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Issues In Redeveloping Industrial Properties A GlobeSt EXCLUSIVE Interview with Brian Paul

(Irvine, CA – July 1, 2016) — Making obsolete spaces functional and dealing with site contamination and remediation are just a few of the concerns industrial redevelopers face today, PREMIER Design + Build’s Brian Paul tells in this EXCLUSIVE interview.

Brian Paul

IRVINE, CA—Making obsolete spaces functional and dealing with site contamination and remediation are just a few of the concerns industrial redevelopers face today, PREMIER Design + Build’s EVP Brian Paul tells The firm was recently chosen to lead the construction of a 429,840-square-foot facility comprising warehouse and office space in City of Industry, CA, for Bridge Development Partners LLC. The facility will be situated near CA 60, with site completion slated for December 1. We spoke exclusively with Paul about the ins and outs of redeveloping industrial properties and how the sector is changing with logistics becoming so important to this sector. What do developers and builders need to be concerned about today with redeveloping industrial properties?

Paul: With today’s sophisticated end users, globalization and the changing landscape of logistics operations, many past-generation warehouses are no longer considered functional. In many submarkets, there are numerous lots with existing structures that have remained vacant for long periods of time after contamination was suspected from heavy manufacturing plants. Various factors, of course, will influence industrial redevelopment decisions, such as vacancy rates, supply-chain constraints and environmental remediation, to name a few.

When opportunities arise for industrial redevelopments, our first order of business as builders is to zero in on maximizing the efficiency of the property. The buildings are being constructed ultimately for lessees for spec buildings or for owners for build-to-suits, and in order to construct a leasable or saleable building, we need to know how to best optimize lot and building space and technology to its fullest potential for use today and for many years to come. If a building is strategically constructed with the benefit of the end user in mind for both today and tomorrow, while maximizing the return for our clients, chances are it will prove to be a great investment. What issues come up, and how are they resolved?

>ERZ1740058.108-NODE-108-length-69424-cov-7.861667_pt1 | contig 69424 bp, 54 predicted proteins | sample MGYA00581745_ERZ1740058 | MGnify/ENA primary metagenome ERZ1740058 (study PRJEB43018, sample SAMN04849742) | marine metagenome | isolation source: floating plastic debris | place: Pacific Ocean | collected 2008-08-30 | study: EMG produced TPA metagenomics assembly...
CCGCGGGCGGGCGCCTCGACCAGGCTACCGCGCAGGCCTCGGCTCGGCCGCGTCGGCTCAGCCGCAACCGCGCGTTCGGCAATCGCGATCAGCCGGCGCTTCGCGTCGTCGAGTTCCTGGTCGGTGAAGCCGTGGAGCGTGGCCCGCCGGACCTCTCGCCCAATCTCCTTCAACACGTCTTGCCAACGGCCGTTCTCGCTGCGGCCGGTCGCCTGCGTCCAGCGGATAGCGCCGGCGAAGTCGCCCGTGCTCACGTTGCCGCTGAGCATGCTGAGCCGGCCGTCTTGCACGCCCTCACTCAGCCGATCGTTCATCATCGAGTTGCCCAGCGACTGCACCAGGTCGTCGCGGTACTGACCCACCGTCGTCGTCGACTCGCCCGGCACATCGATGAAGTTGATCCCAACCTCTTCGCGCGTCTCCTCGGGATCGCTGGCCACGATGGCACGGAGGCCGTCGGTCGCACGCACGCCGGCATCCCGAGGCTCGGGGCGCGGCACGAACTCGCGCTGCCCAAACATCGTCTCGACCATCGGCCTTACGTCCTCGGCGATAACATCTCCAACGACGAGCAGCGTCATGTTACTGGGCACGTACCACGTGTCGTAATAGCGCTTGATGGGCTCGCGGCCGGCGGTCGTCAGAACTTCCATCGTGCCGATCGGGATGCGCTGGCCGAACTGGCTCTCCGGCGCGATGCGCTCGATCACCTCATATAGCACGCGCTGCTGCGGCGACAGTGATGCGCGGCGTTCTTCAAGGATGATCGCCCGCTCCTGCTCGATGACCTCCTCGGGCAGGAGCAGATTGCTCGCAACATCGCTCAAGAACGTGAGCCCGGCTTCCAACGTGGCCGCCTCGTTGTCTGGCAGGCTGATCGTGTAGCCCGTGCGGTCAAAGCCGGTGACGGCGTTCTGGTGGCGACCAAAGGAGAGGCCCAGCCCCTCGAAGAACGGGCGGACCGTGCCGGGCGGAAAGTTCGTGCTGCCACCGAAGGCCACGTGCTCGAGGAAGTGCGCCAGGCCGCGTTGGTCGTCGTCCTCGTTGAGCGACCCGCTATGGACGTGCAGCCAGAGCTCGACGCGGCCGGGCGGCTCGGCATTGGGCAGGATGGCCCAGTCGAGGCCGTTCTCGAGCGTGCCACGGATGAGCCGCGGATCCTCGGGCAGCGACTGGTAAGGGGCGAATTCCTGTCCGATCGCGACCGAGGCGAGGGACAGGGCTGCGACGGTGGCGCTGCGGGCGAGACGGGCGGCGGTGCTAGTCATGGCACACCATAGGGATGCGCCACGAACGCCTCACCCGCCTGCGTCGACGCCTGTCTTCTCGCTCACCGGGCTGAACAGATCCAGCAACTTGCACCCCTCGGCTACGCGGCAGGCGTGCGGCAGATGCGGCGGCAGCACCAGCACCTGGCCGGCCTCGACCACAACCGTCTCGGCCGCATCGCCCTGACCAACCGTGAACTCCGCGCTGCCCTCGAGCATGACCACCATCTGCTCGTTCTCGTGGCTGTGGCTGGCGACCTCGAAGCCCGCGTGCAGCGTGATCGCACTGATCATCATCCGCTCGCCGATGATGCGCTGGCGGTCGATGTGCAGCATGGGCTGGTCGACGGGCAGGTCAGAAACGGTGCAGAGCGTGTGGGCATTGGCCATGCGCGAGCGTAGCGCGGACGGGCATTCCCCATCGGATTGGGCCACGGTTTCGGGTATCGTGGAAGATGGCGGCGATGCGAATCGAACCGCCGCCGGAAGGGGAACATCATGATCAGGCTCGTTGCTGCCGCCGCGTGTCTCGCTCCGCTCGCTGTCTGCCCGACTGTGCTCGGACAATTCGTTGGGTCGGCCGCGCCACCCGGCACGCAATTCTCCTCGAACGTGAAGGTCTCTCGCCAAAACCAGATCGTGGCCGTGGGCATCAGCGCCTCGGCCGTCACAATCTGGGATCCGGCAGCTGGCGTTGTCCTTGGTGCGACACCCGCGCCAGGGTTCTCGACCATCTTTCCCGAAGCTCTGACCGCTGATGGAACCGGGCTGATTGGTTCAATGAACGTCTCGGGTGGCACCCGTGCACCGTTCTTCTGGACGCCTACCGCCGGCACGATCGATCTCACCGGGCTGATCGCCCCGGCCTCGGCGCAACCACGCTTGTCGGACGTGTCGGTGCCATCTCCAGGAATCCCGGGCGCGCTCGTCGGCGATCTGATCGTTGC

Paul: Some common issues we encounter in the marketplace include site contamination (and remediation), waste removal, phased construction around existing tenant operations and physical and infrastructure site constraints. When confronted with an issue, our natural instinct as a design-builder is to immediately gather our team—consisting of the designers, subcontractors and other pertinent consultants—to discuss the problem and formulate the most pragmatic and cost-effective solution to present to our client. Including all of the players on the team that can have value to formulating the best plan is imperative. The alternative of having a design consultant singularly propose a solution, from our experience, does not necessarily yield the best solution for the problem. Our design-build teams welcome the feedback from everyone prior to putting pen to paper so that they address the issue at hand only once. Collaboration is the key to pragmatic and timely problem solving. How do you see industrial redevelopment changing as logistics becomes more important to this sector?

Paul: Industrial redevelopment has been evolving and will continue to evolve with the ever-changing demands of consumers and end users. What was in style 30 years ago is simply obsolete by today’s standards. For example, 36-foot clear-height warehouse spaces (and up) are the norm today, where 10 years ago it was 32-foot. While e-commerce is still settling in as the main driver of change in the logistics and industrial industries, technology and consumerism will continue to change and evolve; as it does, industrial warehouse space will have to continue to change as well. We take this into account with every industrial building we construct, weighing various options and weighing different strategies to make each facility adaptable for future operations with flexible warehouse configurations. What else should our readers know about industrial redevelopment?

Paul: Today, consumers are looking more toward convenience over pricing. There are talks of bringing manufacturing back to the US with reshoring efforts to provide even more convenience in increasingly competitive markets. It might benefit developers and builders alike to begin looking into sites that would be able to offer manufacturing as well as distributive capabilities. As technology continues to gain momentum, companies will be vying for more market share by delivering faster and providing better quality at cheaper prices. Warehouse space will likely require areas for designing, assembling and distributing product to micro-segmented communities. While the future of the marketplace and much of this remains to be seen, one thing is for certain: industrial redevelopment to accommodate modern needs will never be a thing of the past.

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